NPR logo First Listen: The Dodos, 'No Color'

First Listen: The Dodos, 'No Color'

The Dodos' third album, No Color, comes out March 15. Mark Holthusen hide caption

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Mark Holthusen

The Dodos' third album, No Color, comes out March 15.

Mark Holthusen

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Is there a rootsy folk-rock band — or any rock band, period, this side of Rush — that's more reliant on drumming than The Dodos? Multi-instrumentalists Meric Long and Logan Kroeber build their best songs around percussion to startling effect: "Good" and "Don't Try and Hide It," from the new No Color, pound and clatter with such precision and clarity, the whomp of the drums might as well get a lead-vocal credit.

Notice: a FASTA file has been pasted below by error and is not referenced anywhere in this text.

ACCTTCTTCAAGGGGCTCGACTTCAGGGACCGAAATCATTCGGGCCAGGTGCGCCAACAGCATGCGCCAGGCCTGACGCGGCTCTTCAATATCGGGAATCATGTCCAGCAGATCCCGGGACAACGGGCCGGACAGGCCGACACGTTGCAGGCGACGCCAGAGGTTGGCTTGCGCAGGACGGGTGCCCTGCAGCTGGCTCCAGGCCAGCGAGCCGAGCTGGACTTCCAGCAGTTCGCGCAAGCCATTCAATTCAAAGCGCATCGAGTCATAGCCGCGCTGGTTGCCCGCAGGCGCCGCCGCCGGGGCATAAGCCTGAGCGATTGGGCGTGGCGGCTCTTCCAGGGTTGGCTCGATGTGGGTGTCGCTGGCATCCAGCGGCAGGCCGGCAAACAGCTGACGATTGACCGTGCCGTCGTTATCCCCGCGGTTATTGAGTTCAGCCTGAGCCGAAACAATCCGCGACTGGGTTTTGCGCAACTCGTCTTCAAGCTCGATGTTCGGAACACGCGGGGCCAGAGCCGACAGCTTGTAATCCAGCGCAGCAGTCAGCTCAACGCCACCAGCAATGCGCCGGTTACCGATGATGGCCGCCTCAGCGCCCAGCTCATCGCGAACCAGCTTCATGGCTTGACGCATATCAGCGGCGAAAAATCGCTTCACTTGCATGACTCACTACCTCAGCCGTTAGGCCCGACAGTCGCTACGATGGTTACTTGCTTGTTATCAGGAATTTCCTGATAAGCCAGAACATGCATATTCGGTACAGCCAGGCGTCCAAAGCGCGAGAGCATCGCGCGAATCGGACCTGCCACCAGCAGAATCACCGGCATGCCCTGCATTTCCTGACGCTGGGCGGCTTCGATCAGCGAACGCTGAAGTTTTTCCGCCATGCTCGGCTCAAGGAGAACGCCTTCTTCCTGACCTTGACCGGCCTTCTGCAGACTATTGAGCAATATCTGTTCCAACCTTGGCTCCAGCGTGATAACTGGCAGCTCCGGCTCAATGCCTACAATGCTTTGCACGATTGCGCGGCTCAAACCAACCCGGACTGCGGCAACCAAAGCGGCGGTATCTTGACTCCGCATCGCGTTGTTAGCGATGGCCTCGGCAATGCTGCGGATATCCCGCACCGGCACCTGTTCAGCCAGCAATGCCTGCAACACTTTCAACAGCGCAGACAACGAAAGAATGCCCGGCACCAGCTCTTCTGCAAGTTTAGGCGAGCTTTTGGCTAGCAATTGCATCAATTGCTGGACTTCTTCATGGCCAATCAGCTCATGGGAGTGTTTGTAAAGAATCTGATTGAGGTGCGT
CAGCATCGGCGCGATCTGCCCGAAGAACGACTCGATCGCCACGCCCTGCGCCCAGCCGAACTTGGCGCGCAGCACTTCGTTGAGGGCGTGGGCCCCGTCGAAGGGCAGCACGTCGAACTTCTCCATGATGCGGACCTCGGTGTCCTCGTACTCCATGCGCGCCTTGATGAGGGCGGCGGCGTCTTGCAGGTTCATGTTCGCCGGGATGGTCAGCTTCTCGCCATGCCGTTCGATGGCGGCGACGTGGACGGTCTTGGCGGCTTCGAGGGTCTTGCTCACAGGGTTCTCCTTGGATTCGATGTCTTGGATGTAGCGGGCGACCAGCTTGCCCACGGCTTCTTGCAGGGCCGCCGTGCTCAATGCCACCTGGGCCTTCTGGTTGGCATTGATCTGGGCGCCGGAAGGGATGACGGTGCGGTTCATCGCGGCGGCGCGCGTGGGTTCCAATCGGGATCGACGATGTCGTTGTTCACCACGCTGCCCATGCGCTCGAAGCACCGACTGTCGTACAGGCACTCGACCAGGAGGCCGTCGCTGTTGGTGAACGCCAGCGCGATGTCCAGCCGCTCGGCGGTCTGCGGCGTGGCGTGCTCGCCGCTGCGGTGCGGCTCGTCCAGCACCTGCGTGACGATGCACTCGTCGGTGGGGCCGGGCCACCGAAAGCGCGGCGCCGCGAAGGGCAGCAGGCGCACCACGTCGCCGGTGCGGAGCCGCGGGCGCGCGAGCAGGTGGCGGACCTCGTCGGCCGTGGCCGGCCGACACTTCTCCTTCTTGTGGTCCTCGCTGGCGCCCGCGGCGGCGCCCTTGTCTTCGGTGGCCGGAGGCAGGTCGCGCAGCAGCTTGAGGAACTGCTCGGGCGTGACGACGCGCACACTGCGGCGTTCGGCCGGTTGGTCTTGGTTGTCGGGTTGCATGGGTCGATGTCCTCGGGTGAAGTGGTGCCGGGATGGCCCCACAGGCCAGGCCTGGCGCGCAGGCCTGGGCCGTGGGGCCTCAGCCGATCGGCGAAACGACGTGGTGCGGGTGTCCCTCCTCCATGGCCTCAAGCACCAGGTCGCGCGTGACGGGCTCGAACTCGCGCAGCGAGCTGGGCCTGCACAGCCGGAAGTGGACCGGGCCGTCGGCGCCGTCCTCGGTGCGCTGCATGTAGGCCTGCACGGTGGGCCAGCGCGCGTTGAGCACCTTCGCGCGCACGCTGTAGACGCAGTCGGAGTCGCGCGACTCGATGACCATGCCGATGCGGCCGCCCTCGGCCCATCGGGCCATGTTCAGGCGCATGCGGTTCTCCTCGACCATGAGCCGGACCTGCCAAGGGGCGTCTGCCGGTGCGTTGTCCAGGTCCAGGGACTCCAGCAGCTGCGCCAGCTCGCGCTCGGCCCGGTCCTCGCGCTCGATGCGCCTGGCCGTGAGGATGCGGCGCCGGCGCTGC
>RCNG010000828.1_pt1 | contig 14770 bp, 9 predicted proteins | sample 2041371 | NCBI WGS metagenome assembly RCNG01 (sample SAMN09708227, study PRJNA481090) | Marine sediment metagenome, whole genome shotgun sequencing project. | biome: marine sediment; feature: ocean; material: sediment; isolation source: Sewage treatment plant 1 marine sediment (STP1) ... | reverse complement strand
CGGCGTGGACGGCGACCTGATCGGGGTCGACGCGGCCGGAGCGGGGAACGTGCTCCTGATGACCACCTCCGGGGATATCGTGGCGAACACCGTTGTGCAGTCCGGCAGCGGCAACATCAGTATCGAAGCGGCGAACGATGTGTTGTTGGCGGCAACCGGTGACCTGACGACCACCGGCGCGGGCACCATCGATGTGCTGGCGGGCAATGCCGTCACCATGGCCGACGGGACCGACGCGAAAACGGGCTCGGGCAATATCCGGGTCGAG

After 2009's slower-moving and far less eventful Time to Die, it's satisfying to hear a rebound as confident and assertive as No Color, which is consistently shot through with infectious energy and real power. Without losing sight of its predecessor's pursuit of sweet melodies, the new album regains the thrill of The Dodos' 2008 breakthrough Visiter, while wisely bringing in Neko Case as a ringer on backing vocals. (Really, has inviting Case to sing on an album ever been a bad idea?)

Give the drummers their due: Long and Kroeber sound reinvigorated throughout No Color — appropriate, given how invigorating it is to listen.

No Color will stream here in its entirety until its release on March 15. Please leave your thoughts on the album in the comments section below.